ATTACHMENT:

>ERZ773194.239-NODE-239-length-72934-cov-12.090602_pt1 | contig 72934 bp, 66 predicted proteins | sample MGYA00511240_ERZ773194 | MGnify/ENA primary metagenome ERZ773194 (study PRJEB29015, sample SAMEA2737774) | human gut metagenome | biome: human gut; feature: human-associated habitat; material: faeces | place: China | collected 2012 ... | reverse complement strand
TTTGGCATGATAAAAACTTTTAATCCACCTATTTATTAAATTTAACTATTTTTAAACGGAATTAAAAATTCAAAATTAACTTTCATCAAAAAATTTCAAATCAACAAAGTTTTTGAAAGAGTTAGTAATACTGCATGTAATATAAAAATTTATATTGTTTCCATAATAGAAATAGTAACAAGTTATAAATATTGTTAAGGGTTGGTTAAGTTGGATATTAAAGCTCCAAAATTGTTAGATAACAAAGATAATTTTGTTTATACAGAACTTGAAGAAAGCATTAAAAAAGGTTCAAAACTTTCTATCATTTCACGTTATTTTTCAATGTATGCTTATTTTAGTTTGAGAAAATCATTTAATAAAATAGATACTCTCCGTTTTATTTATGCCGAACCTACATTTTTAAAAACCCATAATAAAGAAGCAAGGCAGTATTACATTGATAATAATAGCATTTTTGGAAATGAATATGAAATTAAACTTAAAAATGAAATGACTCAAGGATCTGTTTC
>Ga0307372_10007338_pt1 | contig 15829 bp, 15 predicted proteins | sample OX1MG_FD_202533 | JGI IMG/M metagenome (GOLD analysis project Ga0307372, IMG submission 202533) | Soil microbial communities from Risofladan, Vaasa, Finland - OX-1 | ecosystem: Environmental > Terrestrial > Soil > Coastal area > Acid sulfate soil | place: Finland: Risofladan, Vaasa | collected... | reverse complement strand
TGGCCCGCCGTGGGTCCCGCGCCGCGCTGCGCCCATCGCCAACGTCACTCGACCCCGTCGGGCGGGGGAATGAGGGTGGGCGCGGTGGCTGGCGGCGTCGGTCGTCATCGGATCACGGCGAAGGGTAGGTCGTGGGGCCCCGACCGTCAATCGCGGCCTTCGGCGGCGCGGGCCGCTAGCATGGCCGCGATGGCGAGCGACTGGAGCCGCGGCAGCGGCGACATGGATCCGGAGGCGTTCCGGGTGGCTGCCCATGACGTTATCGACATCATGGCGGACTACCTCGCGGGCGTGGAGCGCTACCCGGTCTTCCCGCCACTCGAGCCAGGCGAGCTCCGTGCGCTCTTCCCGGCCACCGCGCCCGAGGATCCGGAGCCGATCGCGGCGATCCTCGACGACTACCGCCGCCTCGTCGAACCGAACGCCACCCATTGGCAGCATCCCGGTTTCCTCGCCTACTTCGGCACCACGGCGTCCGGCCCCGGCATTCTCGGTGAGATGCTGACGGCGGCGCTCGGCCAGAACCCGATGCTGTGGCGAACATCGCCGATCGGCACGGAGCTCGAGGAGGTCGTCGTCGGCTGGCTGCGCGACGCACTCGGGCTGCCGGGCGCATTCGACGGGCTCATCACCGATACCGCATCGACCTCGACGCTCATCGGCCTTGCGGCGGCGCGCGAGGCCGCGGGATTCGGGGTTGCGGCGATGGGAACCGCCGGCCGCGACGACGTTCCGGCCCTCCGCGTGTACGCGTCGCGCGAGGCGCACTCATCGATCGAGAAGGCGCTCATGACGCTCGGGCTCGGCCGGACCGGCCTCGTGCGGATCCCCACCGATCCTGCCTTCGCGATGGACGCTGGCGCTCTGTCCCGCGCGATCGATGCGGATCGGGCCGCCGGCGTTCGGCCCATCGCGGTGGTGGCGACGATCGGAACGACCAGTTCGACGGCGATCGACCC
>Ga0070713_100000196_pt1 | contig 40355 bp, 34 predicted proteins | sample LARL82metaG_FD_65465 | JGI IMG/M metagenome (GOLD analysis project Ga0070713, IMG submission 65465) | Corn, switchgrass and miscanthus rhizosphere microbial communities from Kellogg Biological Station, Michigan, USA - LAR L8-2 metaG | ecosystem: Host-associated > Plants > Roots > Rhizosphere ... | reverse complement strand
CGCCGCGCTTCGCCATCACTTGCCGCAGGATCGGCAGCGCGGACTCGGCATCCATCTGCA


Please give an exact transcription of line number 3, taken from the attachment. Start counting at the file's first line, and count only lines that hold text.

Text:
>Ga0307372_10007338_pt1 | contig 15829 bp, 15 predicted proteins | sample OX1MG_FD_202533 | JGI IMG/M metagenome (GOLD analysis project Ga0307372, IMG submission 202533) | Soil microbial communities from Risofladan, Vaasa, Finland - OX-1 | ecosystem: Environmental > Terrestrial > Soil > Coastal area > Acid sulfate soil | place: Finland: Risofladan, Vaasa | collected... | reverse complement strand